Ideas to Make Your Library Shine

Sharing ideas from around the system & around the country, on programming, fundraising, grants, free stuff, and more.
Brought to you by the Winnefox Library System.

Star Wars Jedi Training

When “Star Wars Jedi Training” was offered at the Brewer Public Library (Richland Center, WI) Emily Zorea says, "it was a big hit!"

We offered this on Monday evening and again on Tuesday morning! One prep and set-up for two huge program days! And, only one clean up on Tuesday after the program was done! Horray!
The costs were incredibly low and families wanted to stay at the library playing with all the activity stations for about 90 minutes, significantly longer than many parents/kids usually have the patience for with a room filled with excited people! That alone was a great sign!

Participants could "learn how to use the force to wield lightsabers, discover their Star Wars name, design their own ship, shoot down Storm Troopers, assist in a mission to destroy the Death Star and build their own droid."

Emily generously shared details at her Sowing Seeds Librarian blog, where you can get ideas you can use:

  • learn what was offered and see photos of all 8 activity stations
  • see what each of the materials cost

If you're planning events for Star Wars Reads Day or want ideas for space-themed events for 2019 Summer Library Program activities, reading Emily's post is worth your time.

Source: Youth Services Shout-Out: YSS Blog
Image credit: The Conmunity - Pop Culture Geek from Los Angeles, CA, USA (Star Wars Celebration V - Jedi Training Academy) [CC BY 2.0 ], via Wikimedia Commons


Fall Themed STEAM Activities for Kids

Take a look at Hands-on Fall STEAM Activities for Kids to find low-cost projects and stealth programs you can provide at your library this autumn.

Categories of activities include:

  • pumpkins
    • one example: Pumpkin Pie Spice Play Dough
  • leaves
    • one example: Leaf Rubbings
  • apples
    • one example: Why Do Apples Turn Brown?
  • Indian corn
    • one example: Pop Indian Corn right on the cob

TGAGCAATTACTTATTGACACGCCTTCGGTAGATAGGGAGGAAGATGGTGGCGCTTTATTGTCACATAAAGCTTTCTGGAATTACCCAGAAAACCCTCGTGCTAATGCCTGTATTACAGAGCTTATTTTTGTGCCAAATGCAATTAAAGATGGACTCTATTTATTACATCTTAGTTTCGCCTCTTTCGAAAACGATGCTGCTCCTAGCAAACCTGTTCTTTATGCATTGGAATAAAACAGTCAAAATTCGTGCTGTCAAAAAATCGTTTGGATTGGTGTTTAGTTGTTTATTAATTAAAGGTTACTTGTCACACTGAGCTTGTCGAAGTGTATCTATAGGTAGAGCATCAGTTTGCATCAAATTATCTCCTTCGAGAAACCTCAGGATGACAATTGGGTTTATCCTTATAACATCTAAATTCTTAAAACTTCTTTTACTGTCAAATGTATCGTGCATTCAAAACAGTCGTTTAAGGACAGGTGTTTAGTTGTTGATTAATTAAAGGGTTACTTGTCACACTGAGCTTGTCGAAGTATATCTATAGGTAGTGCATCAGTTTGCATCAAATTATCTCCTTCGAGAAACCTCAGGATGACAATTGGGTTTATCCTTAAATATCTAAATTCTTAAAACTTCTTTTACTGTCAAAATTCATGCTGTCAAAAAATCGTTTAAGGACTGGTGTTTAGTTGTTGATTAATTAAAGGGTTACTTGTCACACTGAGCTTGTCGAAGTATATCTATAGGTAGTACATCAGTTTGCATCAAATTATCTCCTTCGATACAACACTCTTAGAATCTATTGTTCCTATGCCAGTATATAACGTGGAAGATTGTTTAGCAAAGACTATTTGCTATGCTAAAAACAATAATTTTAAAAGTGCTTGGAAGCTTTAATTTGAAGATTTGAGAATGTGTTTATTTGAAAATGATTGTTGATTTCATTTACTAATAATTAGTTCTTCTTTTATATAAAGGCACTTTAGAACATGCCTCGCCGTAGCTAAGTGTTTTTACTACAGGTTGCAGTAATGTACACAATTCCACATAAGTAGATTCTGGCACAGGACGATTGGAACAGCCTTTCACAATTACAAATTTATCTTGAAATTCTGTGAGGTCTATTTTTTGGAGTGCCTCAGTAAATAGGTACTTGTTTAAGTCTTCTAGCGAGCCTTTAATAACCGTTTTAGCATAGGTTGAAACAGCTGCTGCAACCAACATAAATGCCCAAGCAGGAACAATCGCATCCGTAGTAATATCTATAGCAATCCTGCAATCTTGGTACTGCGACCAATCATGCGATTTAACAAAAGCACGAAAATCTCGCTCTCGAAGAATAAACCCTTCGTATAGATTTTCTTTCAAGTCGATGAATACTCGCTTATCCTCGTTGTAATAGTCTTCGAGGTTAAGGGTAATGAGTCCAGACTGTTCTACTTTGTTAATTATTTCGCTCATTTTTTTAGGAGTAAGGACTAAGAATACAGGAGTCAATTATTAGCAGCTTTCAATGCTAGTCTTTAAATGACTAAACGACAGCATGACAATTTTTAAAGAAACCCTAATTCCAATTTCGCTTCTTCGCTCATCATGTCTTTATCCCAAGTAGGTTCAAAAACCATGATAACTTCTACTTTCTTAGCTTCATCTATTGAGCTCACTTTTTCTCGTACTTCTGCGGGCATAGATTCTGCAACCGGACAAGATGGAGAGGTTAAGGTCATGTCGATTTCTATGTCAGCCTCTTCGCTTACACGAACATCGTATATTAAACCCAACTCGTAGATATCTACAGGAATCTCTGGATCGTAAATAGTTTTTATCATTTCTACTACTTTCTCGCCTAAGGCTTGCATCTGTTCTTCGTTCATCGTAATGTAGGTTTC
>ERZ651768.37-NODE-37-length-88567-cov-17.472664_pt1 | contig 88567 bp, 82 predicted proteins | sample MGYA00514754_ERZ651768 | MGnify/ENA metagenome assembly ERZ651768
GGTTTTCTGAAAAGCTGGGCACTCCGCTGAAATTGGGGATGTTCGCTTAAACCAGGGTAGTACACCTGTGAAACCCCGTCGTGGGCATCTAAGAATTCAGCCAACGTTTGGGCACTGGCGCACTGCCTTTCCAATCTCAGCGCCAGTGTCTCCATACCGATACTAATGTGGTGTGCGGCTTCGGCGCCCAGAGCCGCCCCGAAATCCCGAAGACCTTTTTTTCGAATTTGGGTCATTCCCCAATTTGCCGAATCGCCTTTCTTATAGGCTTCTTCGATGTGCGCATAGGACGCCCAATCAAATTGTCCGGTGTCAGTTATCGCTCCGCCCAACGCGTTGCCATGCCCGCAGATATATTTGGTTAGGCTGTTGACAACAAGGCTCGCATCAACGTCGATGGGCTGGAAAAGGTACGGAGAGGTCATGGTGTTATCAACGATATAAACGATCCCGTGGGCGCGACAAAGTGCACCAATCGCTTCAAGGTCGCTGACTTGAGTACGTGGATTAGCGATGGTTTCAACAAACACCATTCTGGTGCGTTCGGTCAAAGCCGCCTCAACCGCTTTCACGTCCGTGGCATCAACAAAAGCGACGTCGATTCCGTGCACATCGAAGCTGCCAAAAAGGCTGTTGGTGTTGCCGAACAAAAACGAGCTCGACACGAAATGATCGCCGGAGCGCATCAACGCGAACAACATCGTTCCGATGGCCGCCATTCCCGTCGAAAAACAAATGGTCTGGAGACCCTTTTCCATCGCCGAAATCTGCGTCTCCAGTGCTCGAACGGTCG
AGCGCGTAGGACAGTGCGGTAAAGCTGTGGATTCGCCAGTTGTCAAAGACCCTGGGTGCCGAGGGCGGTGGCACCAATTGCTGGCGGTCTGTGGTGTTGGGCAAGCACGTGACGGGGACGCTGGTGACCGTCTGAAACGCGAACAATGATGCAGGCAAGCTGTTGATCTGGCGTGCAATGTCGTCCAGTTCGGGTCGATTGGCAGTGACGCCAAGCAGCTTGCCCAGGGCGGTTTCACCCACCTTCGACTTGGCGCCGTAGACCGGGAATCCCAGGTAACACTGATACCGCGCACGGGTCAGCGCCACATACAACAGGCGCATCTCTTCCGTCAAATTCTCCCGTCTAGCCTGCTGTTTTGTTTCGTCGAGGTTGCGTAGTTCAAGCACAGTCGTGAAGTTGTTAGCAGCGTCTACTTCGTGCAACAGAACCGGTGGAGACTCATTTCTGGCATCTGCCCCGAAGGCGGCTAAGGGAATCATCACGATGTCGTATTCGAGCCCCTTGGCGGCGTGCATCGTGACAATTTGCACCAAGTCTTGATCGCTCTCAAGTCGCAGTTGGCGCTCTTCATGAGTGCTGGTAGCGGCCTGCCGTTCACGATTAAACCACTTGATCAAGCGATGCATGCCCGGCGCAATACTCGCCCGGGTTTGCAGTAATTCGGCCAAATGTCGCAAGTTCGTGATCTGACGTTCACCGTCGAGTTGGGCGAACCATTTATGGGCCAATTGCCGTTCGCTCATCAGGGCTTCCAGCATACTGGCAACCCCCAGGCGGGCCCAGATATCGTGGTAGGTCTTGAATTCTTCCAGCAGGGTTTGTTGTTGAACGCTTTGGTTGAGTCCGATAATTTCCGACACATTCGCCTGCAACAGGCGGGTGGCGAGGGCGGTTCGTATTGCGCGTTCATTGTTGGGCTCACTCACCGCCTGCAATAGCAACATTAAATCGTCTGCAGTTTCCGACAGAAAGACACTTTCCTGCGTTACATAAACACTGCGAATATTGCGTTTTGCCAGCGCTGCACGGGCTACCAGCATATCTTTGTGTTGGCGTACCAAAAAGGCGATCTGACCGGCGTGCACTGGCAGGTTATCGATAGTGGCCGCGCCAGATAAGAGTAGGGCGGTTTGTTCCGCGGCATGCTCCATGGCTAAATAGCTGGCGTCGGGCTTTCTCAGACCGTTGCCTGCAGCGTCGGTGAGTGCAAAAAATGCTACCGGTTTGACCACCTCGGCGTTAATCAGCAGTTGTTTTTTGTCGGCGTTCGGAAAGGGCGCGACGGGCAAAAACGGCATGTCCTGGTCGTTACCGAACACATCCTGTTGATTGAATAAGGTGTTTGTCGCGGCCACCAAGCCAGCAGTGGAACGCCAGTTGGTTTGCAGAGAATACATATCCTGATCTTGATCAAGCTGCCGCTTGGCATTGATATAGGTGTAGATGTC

Source: the Left Brain Craft Brain blog
Image credit: Providence Doucet on Unsplash


Fundraising & Grantseeking Resource

Looking for sources of grant funding for your library's programs and services? You can access the searchable grant and funder databases that are part of a Funding Information Network (FIN) location in Appleton.

Lawrence University has partnered with the Oshkosh Area United Way, Community Foundation for the Fox Valley Region, and United Way Fox Cities to bring a Funding Information Network location to northeast Wisconsin.

Funding Information Network resources are available free of charge to the public, but they're only on computers inside the Seeley G. Mudd Library on the Lawrence University campus, located at 113 S Lawe St, in Appleton.

If you want to learn how to use the Funding Information Network databases, you can sign up to attend this workshop:

Introduction to the Funding Information Network Workshop
date: October 19, 2018
time: 11am - 12:30pm
location: Seeley G Mudd Library at Lawrence University, 113 S Lawe St, Appleton, Wisconsin 54911
Registration is required to reserve your seat: register by emailing Svetlana Belova at 

The library is located on the southwest corner of College Avenue and Lawe Street just east of downtown Appleton. The closest parking is next to the Lawrence Memorial Chapel (across College Ave. from the library). This map should help you find it.

Databases available through the Funding Information Network:

  • Foundation Directory Online
    An unprecedented wealth of timely, comprehensive information on grantmakers and their grants. Included is a database of the entire universe of over 108,000 foundations, corporate giving programs, and grantmaking public charities in the U.S., plus a growing number of non-U.S. grantmakers from around the world; a database of over 4,000 sponsoring companies, offering a quick pathway to corporate funders; a database of over 3 million recently awarded grants; and a keyword-searchable database of over 1 million recently filed IRS Forms 990 and 990-PF.
  • Foundation Grants to Individuals
    The premier funding research tool for finding foundations that provide financial support for individual grantseekers. It describes giving for a variety of purposes, including scholarships, student loans, fellowships, program development, internships, professorships, arts and cultural projects, research, awards/grants by nomination only and general welfare. It is intended to be both a grantseeker's guide and a reference tool for those interested in foundation giving to individuals.
  • Foundation Maps
    The Foundation Center's premier data visualization tool and the easiest way to see who is funding what and where around the world. With millions of grants from 2006 to the present, innovative ways to visualize funding data, and the flexibility and precision to tailor research, helps funders and nonprofits access the knowledge they need to make strategic decisions and strengthen their impact.

• Seeley G Mudd Library at Lawrence University's event on Facebook
Funding Information Network page on the Mudd website


Free Webinars in September